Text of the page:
“Really he is a guy who needs the ball,” Trifunović said. “He’ll need to improve in NBA play without (the) ball. Goran is such an experienced player that he knew that, he saw that and he put (the ball in his hands). He actually wanted him to play with the ball and he mostly played without the ball in the set offense. But on the open court, Goran was great.”
At EuroBasket, Dragic was able to work his way near the paint and lure in bunches of defenders while Doncic sat behind the arc for easy triples.
Trifunovic said Kokoskov knew Slovenia “needed to attack with drive and kick.” And in the offense, Kokoskov gave his players a lot of freedom with how they wanted to execute it. The former Slovenian assistant said that players weren’t required to go a specific way with each set, instead relying on others to “create off the ball.”
Although in a far different offense, Booker requires the same attention as Dragic. At times when he breaks inside of the 3-point line, Booker won’t drive but instead, stop and wait for defenders to collapse on him. As many as four opponents will crowd around the 21-year old, creating wide-open opportunities for his teammates.
Last season, the Suns did few things right. They had the worst defensive rating in the league. They had the third-worst field goal percentage and the third-most turnovers in the NBA. But with a roster full of players who couldn’t get into a bar, their young legs propelled them to the seventh-most fast-break points per game (14.4), according to NBA.com.
In Kokoskov’s offense at EuroBasket — where Slovenia scored 42 more points than the next best team, according to FIBA — Doncic flashed his explosiveness and confidence in traffic emphatically.
Booker has a similar skill set in fast-break situations and can push it ahead in an instant.
A Booker-Doncic backcourt, if nothing else, would be fun. The tandem would likely produce a fast-paced scheme bound to test the limits of the Carl’s Jr. 3-point counter that hangs in the Talking Stick Resort Arena Ring of Honor.
Especially under Kokoskov, whose playbook Trifunovic praised, saying, “He has so much stuff to put players in the right positions.”
But, like with most things, the selection would draw concerns.
Kempton said in dire need Booker is capable of handling the ball but doesn’t believe its his ideal position. While watching the 6-foot-6, 206-pound guard transition into a point guard last year, Kempton saw Booker tire quickly while bringing the ball up the court and evading defenders early on in the play.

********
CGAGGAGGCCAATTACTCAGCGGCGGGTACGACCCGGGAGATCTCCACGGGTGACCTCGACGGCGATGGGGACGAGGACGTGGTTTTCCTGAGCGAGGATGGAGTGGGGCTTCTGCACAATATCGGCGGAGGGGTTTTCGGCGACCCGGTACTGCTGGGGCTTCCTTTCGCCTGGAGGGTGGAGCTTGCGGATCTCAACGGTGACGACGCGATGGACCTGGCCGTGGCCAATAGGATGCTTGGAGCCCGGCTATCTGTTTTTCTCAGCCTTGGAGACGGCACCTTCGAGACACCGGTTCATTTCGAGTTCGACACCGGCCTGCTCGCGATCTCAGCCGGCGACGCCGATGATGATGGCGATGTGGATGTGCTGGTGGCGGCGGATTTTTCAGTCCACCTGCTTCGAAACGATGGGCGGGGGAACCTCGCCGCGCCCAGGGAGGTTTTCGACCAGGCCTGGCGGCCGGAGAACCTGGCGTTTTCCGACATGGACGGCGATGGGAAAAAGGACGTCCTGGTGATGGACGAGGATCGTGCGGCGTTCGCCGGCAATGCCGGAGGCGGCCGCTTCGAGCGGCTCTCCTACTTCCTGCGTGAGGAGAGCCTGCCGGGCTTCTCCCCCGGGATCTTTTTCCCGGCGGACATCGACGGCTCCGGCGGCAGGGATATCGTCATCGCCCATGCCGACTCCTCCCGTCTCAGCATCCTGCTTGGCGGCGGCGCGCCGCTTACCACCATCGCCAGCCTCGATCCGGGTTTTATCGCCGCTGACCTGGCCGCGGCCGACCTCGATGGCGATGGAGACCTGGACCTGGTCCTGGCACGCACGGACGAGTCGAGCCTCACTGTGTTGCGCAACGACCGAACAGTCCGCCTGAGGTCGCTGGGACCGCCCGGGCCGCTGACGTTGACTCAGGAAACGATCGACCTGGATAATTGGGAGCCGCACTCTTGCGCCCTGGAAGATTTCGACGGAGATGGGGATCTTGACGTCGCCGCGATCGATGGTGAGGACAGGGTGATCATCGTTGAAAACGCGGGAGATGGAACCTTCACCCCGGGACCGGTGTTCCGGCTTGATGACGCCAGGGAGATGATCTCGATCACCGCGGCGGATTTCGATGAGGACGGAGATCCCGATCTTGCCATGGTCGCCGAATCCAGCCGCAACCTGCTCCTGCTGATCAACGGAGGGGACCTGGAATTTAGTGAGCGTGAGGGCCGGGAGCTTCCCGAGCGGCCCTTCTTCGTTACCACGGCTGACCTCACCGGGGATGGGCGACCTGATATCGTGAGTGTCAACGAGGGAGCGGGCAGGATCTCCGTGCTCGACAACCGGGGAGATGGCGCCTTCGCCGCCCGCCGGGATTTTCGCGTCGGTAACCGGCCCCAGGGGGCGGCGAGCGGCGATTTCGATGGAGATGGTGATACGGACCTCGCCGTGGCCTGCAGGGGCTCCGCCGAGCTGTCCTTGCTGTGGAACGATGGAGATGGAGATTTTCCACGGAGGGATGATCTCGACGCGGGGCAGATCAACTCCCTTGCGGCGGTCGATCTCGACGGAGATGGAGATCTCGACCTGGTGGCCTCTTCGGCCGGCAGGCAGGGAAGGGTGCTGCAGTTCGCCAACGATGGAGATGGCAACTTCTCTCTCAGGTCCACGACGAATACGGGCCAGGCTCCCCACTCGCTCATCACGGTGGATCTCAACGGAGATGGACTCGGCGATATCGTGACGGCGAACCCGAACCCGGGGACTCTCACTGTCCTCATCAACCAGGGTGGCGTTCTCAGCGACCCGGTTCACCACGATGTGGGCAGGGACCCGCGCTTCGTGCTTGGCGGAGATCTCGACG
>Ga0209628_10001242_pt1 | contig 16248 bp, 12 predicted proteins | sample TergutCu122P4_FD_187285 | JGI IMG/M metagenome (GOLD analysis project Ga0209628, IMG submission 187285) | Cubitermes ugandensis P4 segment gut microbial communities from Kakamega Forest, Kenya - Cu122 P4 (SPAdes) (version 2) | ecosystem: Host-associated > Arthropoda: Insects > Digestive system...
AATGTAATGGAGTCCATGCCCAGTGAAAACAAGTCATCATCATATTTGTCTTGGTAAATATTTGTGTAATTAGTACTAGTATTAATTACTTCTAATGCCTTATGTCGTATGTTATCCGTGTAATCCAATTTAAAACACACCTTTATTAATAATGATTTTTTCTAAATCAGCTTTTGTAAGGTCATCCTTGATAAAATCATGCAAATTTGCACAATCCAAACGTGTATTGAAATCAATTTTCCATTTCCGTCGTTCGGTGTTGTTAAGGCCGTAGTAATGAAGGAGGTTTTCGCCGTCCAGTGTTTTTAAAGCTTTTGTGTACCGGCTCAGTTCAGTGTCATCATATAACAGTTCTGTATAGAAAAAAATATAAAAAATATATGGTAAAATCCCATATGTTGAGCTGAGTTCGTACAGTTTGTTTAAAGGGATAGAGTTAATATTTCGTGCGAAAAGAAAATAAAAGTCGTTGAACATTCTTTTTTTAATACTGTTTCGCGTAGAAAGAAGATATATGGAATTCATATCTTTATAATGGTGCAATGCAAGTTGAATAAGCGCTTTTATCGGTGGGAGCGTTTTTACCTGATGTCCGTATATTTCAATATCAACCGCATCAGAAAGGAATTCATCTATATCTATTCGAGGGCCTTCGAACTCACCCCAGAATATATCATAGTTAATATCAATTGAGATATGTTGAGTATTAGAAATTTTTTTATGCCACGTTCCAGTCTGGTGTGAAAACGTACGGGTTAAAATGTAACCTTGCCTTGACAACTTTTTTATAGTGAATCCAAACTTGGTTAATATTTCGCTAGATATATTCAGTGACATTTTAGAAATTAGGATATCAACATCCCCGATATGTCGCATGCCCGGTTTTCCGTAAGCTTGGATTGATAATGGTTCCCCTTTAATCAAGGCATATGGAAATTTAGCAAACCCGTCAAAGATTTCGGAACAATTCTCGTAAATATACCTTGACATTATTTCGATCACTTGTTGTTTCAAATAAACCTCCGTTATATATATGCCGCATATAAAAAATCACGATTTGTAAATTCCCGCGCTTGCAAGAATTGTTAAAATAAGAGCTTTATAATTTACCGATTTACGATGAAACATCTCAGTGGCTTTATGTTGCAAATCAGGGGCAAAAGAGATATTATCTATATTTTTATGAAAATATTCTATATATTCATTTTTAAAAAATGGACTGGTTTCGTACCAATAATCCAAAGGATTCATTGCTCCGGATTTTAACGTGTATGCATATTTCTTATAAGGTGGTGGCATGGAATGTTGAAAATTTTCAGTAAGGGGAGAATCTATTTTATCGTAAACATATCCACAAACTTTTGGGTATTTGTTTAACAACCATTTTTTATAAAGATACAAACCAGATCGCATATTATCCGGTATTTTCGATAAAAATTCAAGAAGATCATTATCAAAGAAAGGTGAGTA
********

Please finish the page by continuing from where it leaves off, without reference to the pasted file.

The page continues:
“(Playing point guard) tires him out on both ends of the court because other teams make him work harder,” he said. “(The Suns) don’t want to lose him on offense because he’s too tired from handling the ball.”
Kempton added that the shift didn’t do any favors for Booker’s defense, either — and that showed as opponents scored upwards of 110 points routinely against Phoenix.
With little avail, the Suns have tried to aid the league’s worst defense in part by drafting a versatile defender in Josh Jackson a year ago. Drafting Doncic, however, likely wouldn’t be a step in that direction.
In his draft guide, O’Connor notes that Doncic has trouble containing quicker players and getting over screens, observations that weren’t refuted by Trifunovic.
“Look, if you know Luka, if you are a coach who likes aggressive defense all the time, angry defense all the time, you’ll go, ‘Oh, play aggressive,’ or something like that,” he said. “He’s always in the right spot, he’s just not aggressive — but he’s always in the right spot.”
A failure to be aggressive in the right spot is like having the correct answer to the wrong question — it does no good. Too often he’ll get caught looking. Instead of coming off his man to contest a wide-open layup, he’ll stay dormant in his designed spot for that defensive set, practically rolling out a red carpet to the basket for the other team.
O’Connor’s claim that Doncic has trouble getting over screens is just. The knock on Doncic, too, stems from his failure to be aggressive. Instead of anticipating a screen, he acts like an invisible wall just hit him and comes to almost a complete stop as his defensive assignment accelerates out of his reach.
Both players’ defense is unquestionably a work in progress, but Trifunovic, who said he didn’t know who Devin Booker was, contextualized Donic’s defensive incapabilities simply, saying the hindrance is just “space to improve his game.” And as the Slovenian national team coach, who said he knew Doncic was “something special” when he was 14, kept repeating, Doncic is still a kid.
And in NBA career terms, so is Booker.
Both are young, fiery and emotional on the court — a trio of traits that fans find attractive. Booker notably yelled “This is my house!” when Suns fans were cheering for Russell Westbrook to break Oscar Robertson’s single-season triple-double record in 2017.
Trifunovic said Doncic was the alpha dog on the court of a Slovenia national team that occupied numerous former NBA players.
“He’s like a 30-year old guy playing basketball — all the time,” Trifunovic said. “He just loves basketball so much that he doesn’t feel any pressure on the court. He just wants to win.”
The Suns have watched hours upon hours of tape on both Ayton and Donic. They’ve most likely asked Booker for his opinion on the matter. They hold the key to their future and they can’t afford to take Greg Oden over Kevin Durant.
So who’s it going to be?
“I have no idea,” Kempton said.